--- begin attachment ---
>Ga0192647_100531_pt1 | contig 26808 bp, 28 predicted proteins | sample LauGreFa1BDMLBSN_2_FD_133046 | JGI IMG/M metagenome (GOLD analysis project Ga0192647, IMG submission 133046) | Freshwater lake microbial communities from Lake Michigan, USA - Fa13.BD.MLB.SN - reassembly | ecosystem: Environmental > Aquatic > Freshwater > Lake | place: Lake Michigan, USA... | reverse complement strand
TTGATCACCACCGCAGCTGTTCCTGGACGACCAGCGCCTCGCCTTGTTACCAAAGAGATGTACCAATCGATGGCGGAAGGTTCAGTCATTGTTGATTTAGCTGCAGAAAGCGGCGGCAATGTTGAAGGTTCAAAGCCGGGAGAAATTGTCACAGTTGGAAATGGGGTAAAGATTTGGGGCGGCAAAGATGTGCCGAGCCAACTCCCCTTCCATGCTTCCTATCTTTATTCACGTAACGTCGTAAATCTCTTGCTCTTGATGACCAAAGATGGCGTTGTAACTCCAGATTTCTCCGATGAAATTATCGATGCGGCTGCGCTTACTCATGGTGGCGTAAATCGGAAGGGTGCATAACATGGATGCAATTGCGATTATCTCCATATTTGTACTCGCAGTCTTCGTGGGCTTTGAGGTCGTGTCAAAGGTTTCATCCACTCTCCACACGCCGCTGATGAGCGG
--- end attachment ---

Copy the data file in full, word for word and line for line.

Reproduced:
>Ga0192647_100531_pt1 | contig 26808 bp, 28 predicted proteins | sample LauGreFa1BDMLBSN_2_FD_133046 | JGI IMG/M metagenome (GOLD analysis project Ga0192647, IMG submission 133046) | Freshwater lake microbial communities from Lake Michigan, USA - Fa13.BD.MLB.SN - reassembly | ecosystem: Environmental > Aquatic > Freshwater > Lake | place: Lake Michigan, USA... | reverse complement strand
TTGATCACCACCGCAGCTGTTCCTGGACGACCAGCGCCTCGCCTTGTTACCAAAGAGATGTACCAATCGATGGCGGAAGGTTCAGTCATTGTTGATTTAGCTGCAGAAAGCGGCGGCAATGTTGAAGGTTCAAAGCCGGGAGAAATTGTCACAGTTGGAAATGGGGTAAAGATTTGGGGCGGCAAAGATGTGCCGAGCCAACTCCCCTTCCATGCTTCCTATCTTTATTCACGTAACGTCGTAAATCTCTTGCTCTTGATGACCAAAGATGGCGTTGTAACTCCAGATTTCTCCGATGAAATTATCGATGCGGCTGCGCTTACTCATGGTGGCGTAAATCGGAAGGGTGCATAACATGGATGCAATTGCGATTATCTCCATATTTGTACTCGCAGTCTTCGTGGGCTTTGAGGTCGTGTCAAAGGTTTCATCCACTCTCCACACGCCGCTGATGAGCGG